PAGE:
I also have the (anecdotal) impression that SJWs who are willing to be “anti-free speech” in this case may, in other conversations, come across as very much pro-free speech. It seems they have a hierarchy of crimes in mind, with “Western hegemonism/colonialism/imperialism/racism” being at the top of the list. Between suppression of speech and (perceived) support of “the metropole” in the name of free speech, they will opt for suppression of speech.
It sort of makes sense if you buy into their premises. It is sometimes hard to imagine why anyone does buy their premises, since they are historically, anthropologically, culturally and biologically incorrect. But that is a discussion for another day.
By the way, Teju Cole is in this group but I do wonder about him a little. What if his Nigerian heritage causes him to take a more personal interest in Islamic terrorists at some point? Would he slightly adjust his SJW positions? I am not sure what (if any) connection he has with Nigeria now, but if it is more than mere nostalgia then this is at least a slight possibility. He wont change positions explicitly and openly of course, and the ultimate responsibility for all events in Nigeria will continue to be assigned to Britain or America (since I expect his own bread and butter will continue to come from the American SJW community) but a little bit of a shift may happen with him. We will have to wait and see.

7. Peter Carey managed to include the entire French nation in the list of criminals:
“All this is complicated by PEN’s seeming blindness to the cultural arrogance of the French nation, which does not recognize its moral obligation to a large and disempowered segment of their population.”
Surely we can all agree with that. Those arrogant French people have had it coming ever since Napoleon insulted Carey's ancestors with that quip about "a nation of shopkeepers".

6. Razib Khan has a post up about what the data says on the issue of free speech in America. As he sums it up "the consistent free speech position gets stronger as you get more liberal, and, as you get more intelligent." So, a few noisy SJWs do not represent either liberal or intelligent opinion in the country. Not on the issue of free speech. (though some may argue that liberals just wish to appear more tolerant, not that they are more tolerant. I still think liberalism had a LOT to do with establishing the notion of free speech protection and remains one of its main defenders. The PC crowd is an aberration... I hope)

Razib also adds a caveat that i think is valid: One major caveat that needs to placed here is that traditionally the elites of this country have been more defensive about free speech than the populace as a whole. That’s probably because the elites are worried more about power plays by their rivals. Ultimately politically oriented free speech is important for those with ambition and aspirations.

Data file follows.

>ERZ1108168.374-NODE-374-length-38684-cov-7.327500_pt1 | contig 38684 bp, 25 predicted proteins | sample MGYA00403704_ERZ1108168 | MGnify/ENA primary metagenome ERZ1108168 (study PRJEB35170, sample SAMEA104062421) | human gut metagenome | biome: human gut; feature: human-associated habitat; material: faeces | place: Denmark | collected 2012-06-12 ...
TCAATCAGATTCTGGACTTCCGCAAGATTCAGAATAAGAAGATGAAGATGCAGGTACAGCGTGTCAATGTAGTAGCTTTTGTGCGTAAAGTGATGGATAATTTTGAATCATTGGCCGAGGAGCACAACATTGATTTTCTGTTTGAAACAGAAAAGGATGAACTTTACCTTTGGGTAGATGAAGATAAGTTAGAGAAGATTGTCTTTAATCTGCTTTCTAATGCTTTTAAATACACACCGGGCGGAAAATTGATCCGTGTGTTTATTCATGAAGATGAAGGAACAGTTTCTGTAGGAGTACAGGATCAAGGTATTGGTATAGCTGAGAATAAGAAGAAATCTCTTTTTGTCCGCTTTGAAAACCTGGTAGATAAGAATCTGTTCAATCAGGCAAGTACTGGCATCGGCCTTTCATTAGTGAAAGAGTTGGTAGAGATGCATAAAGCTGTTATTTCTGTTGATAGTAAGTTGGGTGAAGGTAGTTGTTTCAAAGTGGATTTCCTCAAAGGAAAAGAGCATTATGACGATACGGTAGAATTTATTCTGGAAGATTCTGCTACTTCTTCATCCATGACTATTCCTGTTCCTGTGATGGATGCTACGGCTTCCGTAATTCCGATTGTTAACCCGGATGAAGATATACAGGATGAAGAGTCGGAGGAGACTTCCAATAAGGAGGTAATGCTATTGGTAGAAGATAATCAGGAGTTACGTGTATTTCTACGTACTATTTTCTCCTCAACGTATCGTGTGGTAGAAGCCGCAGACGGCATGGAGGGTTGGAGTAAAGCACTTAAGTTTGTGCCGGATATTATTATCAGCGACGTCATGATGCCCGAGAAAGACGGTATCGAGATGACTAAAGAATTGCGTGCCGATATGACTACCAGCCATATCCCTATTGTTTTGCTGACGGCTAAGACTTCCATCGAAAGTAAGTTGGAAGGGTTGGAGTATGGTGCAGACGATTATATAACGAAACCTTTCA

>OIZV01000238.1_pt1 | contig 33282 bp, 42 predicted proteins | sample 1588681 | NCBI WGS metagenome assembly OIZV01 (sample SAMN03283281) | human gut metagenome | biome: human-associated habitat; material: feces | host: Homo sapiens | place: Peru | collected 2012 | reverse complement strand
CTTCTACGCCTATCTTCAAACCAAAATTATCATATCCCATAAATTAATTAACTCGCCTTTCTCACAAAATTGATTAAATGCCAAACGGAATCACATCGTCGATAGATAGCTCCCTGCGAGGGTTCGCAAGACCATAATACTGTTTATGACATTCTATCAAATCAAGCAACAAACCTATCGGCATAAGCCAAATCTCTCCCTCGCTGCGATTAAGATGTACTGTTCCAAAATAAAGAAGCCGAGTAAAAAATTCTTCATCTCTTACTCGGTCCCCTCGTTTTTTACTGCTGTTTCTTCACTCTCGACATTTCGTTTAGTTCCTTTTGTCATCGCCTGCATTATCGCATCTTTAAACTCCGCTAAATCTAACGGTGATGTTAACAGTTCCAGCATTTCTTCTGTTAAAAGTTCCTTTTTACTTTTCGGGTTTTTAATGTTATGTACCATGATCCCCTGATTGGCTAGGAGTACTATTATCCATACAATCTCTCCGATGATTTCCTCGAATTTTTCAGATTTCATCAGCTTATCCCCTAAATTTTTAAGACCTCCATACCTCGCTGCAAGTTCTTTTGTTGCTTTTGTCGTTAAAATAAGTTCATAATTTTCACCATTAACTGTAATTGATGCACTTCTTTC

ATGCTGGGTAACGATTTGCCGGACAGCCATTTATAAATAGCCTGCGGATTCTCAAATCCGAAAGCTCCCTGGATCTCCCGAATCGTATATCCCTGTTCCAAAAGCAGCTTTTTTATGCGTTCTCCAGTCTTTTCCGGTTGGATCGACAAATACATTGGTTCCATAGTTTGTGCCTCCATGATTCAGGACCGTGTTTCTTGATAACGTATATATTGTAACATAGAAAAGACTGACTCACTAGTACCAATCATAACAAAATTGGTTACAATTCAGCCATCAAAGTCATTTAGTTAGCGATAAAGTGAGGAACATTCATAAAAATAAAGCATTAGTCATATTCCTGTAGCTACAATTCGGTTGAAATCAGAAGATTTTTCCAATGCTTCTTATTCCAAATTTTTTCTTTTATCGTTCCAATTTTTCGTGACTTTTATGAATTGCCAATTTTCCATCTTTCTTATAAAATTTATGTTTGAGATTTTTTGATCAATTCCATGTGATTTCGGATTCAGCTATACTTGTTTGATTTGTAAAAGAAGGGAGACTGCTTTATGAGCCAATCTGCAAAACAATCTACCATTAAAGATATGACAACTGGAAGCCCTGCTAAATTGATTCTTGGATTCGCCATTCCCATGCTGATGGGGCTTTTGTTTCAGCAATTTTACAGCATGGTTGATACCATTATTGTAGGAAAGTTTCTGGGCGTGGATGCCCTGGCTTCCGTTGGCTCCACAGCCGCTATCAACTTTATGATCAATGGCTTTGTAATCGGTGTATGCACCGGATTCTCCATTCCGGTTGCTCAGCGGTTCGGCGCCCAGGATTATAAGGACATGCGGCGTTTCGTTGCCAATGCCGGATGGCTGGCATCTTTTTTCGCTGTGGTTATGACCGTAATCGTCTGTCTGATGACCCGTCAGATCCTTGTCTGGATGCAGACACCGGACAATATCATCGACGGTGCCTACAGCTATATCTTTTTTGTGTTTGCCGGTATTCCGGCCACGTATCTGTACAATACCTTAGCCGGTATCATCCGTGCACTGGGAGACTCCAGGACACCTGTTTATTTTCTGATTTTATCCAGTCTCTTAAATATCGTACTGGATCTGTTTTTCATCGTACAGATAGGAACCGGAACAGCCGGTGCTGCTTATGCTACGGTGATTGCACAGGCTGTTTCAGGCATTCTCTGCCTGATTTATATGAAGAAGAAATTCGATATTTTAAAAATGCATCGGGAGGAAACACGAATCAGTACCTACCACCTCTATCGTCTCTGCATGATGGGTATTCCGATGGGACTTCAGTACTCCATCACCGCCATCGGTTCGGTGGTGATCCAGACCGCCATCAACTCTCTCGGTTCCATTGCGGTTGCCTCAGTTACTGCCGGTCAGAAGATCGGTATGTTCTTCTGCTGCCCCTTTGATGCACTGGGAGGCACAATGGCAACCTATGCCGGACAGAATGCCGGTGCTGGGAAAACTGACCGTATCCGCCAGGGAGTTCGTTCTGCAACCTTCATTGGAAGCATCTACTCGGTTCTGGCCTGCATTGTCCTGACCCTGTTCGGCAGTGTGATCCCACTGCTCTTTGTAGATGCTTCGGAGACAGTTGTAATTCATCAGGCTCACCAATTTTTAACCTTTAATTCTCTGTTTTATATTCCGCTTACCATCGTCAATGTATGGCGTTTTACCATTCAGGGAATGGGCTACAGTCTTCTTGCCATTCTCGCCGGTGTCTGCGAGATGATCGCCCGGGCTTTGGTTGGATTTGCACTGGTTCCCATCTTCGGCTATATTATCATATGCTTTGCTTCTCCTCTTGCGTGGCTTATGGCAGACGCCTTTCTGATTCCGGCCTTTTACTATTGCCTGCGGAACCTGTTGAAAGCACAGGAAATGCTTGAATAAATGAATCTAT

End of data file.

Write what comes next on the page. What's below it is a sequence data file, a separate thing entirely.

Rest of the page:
7. Meanwhile, if you want more background on blasphemy-killing as a way to silence criticism, you can see my article here. 

An image of a person in a turban holding a sign "I am Charlie" with the title "all is forgiven" was removed from this part for obvious reasons.

Post Scrip: I just saw this excellent article by Pakistani journalist Kunwar Khuldune Shahid that pretty much sums it up.

"What the radical Islamists and their apologists won’t discuss is the tradition of drawing Prophet Muhammad’s images as a form of tribute by many Muslim artists throughout centuries. What they won’t discuss either is the fact that an ostensibly anti-Muslim publication received glowing tributes from many Arab Muslim newspapers in the aftermath of the Paris attack, with Op-Eds in Charlie Hebdo’s support being published in Pakistan as well. An Iranian newspaper published ‘Je suis Charlie’ on its front page.
You can deem Sabeen’s talk or Charlie Hebdo’s satire as “violating the acceptable” but in either case you can’t simultaneously be a flag-bearer of free speech. For consistency’s sake, it’s better to not pay any regard to freedom of speech, than being selective in safeguarding it. If you’re Sabeen, but not Charlie, for all practical purposes you’re neither."

By the way, I did not include Kamila Shamsie in my random examples of signatories and their contradictions because she is not one of the famous signatories. But I must say that I would have expected more of her kin to sign this protest. What happened?
I hasten to add that Pakistani writers in English include some genuine talents (Mohammed Hanif, Bapsi Sidhwa and Nadim Aslam come to mind, just off the top of my head) but you know what I mean.. there is a group who would sign almost anything supported by Teju Cole and Joyce Carol Oates, so I am a bit surprised more of them did not jump on the bandwagon. Perhaps nobody called?

PS #2: Where is Pankaj Mishra? Why was he not asked to sign? or, God forbid, did he refuse? Just curious. 

PS#3: An interesting objection: Someone objected that contrary to my claim, speech was freer in pre-modern Punjab than it is in modern America. I am not convinced, but if anyone has some argument about that, feel free to add it to the comments.